Mathews Journal of Veterinary Science

2572-6579

Previous Issues Volume 2, Issue 1 - 2017

Review Article Full-Text  PDF  

Diagnosis and Management of Knemidocoptes Pilae in Budgerigars (Melopsittacus Undulates): Case Reports In Egypt

Mohamed E. Abou-Alsoud1, Gamal I. Karrouf2, 3

Faculty of Meteorology, Environment and Arid Land Agriculture, King Abdulaziz University, Jeddah 21589, Saudi Arabia. 2

Faculty of Science, Medical Physics Department, King Abdulaziz University, Jeddah 21589, Saudi Arabia.

3 Surgery, Anesthesiology and Radiology Department, Faculty of Veterinary Medicine, Mansoura University, Mansoura, 35516 Dakahlia, Egypt.

Corresponding Author: Gamal I Karrouf, Faculty of Science, Medical Physics Department, King Abdulaziz University, 21589 Jeddah, Saudi Arabia, and Surgery, Anesthesiology and Radiology Department, Faculty of Veterinary Medicine, Mansoura University, Mansoura, 35516 Dakahlia, Egypt, Tel: 966 6472033; Email: Drgamalkarrouf1966@gmail.com 1

Received Date: 01 Dec 2016
Accepted Date: 30 Dec 2016
Published Date: 03 Jan 2017

Copyright © 2017 Karrouf GI

Citation: Abou-Alsoud ME and Karrouf GI. (2017). Diagnosis and Management of Knemidocoptes Pilate in Budgerigars (Melopsittacus Undulates): Case Reports In Egypt. Mathews J Vet Sci. 2(1): 007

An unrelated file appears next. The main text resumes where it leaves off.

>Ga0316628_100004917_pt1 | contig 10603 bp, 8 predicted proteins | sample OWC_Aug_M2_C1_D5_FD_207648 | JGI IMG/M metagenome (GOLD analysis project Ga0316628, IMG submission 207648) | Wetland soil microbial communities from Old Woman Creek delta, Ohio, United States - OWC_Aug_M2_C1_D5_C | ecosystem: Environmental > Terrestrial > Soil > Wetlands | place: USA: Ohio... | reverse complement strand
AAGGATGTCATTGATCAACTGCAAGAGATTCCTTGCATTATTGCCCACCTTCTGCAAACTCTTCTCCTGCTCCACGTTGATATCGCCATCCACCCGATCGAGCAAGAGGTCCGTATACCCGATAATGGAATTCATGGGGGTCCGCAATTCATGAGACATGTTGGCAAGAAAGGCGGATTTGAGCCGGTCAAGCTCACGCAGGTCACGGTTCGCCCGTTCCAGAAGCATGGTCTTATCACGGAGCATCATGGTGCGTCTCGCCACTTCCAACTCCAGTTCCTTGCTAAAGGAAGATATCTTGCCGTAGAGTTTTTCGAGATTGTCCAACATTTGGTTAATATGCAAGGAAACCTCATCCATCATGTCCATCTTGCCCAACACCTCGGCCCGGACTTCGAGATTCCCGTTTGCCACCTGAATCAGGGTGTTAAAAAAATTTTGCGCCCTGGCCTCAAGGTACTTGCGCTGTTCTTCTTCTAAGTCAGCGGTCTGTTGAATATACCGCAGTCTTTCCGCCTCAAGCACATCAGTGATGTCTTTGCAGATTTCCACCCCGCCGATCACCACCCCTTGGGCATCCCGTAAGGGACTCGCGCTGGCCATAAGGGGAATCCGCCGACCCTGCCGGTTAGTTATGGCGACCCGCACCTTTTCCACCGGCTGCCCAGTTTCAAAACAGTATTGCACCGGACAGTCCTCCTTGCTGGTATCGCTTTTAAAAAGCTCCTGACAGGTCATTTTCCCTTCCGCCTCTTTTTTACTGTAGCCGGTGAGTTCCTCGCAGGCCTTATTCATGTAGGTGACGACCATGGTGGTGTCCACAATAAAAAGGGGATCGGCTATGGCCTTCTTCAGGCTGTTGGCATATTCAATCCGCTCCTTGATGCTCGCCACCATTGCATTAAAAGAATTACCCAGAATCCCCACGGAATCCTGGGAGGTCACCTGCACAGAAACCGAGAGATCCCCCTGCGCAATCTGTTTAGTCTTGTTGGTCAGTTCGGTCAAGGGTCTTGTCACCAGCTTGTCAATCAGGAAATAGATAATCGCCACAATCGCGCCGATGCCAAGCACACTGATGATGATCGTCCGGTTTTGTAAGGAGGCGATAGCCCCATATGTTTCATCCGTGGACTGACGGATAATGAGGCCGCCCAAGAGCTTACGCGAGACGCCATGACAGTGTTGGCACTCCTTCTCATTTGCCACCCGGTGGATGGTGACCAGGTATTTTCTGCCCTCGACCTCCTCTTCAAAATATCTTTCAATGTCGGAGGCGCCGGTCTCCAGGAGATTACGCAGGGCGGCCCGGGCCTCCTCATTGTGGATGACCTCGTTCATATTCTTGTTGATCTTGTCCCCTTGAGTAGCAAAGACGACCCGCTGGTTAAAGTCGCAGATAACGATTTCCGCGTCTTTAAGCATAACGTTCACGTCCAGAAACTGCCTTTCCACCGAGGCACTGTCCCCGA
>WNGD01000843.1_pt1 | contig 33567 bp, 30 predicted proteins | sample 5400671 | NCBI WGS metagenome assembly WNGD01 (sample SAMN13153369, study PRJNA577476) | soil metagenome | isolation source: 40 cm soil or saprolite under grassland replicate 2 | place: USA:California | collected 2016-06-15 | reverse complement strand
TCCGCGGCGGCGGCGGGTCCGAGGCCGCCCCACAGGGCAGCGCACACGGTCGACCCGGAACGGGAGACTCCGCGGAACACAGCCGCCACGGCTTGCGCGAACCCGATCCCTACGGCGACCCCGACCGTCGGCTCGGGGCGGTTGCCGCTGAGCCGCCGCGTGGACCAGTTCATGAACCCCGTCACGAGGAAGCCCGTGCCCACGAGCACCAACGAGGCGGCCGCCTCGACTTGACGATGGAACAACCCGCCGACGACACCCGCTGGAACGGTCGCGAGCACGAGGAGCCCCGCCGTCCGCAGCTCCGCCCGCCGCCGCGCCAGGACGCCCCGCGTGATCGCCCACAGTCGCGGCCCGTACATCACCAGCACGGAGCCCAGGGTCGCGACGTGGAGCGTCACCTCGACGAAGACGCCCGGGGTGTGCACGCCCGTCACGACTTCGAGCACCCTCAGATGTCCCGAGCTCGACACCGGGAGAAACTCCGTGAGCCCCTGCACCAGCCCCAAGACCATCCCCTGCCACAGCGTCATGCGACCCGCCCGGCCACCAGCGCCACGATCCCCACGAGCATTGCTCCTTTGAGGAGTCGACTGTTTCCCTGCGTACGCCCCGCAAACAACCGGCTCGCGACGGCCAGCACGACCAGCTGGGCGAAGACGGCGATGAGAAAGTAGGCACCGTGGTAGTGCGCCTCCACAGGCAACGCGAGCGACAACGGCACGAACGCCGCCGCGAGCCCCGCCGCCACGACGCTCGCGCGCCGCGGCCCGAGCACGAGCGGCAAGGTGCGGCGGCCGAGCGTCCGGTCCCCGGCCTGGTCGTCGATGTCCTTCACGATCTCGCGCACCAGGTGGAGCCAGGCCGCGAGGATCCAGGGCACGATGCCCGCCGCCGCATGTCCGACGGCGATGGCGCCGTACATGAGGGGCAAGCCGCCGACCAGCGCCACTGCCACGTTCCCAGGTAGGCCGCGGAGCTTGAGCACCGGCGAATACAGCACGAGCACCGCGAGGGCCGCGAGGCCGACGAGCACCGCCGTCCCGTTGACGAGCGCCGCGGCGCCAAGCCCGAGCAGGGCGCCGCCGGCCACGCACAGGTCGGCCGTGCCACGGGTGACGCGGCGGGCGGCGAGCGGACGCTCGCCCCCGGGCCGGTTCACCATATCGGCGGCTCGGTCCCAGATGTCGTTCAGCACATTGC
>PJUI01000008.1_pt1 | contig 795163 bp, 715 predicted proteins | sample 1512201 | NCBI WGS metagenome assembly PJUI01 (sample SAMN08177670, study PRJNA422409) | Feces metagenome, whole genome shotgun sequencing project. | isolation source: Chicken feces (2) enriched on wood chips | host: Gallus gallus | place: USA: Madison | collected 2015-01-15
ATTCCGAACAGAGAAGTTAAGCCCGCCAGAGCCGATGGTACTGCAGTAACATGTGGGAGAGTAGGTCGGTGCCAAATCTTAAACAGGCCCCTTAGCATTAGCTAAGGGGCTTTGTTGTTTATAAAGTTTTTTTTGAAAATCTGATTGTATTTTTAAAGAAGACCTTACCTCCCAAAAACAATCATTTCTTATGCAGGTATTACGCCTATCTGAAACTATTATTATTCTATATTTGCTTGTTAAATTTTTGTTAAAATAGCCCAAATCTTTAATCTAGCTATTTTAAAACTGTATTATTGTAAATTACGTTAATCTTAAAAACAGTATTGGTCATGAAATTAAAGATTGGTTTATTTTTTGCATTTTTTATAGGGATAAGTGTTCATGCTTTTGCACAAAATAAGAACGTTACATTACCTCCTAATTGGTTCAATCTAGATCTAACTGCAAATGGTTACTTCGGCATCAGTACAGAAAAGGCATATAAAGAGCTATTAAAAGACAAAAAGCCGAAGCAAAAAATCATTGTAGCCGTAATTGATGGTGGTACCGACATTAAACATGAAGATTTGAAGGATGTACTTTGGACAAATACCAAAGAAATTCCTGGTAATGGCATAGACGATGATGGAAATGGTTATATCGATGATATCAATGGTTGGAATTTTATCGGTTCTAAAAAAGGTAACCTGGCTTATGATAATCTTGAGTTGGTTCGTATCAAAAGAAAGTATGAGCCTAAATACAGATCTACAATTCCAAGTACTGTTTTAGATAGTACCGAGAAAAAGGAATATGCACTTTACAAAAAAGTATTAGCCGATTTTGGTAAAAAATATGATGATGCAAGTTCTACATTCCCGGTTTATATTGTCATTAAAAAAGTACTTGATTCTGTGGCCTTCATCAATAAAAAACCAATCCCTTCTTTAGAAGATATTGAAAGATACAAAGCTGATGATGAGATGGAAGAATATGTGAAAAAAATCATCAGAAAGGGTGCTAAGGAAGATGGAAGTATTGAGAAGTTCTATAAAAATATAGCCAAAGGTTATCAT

ABSTRACT

An outbreak of knemidocoptic mange caused by Knemidocoptes pile (K. pile) is described in caged budgerigars (Melopsittacus undulatus) in Mansoura public park, Egypt. The present study was conducted to detect the etiological parasites (Knemidocoptes pile) by documented clinical findings, skin scraping and histopathologic changes of the affected regions. 19 individuals out of 165 (11.5 %) displayed obvious lesions of progressive dermatitis, various degrees of scaly epithelial proliferation, thick yellow crusts and loss of feather areas. Most of the cases showed a decrease in body weight due to feeding difficulties and anorexia. When the feet and face were infected; lameness was noticed in advanced chronic cases with sometimes blindness and as a result of infection scaly face and leg had occurred. Clinical illness of K. pile infection disappeared 7-20 days after a single subcutaneous injection of 0.02-0.1 ml of ivermectin. Another alternative simple household treatment was applied.

KEYWORDS Knemidocoptes Pilate; Mange; Melopsittacus Undulates; Skin Scraping.


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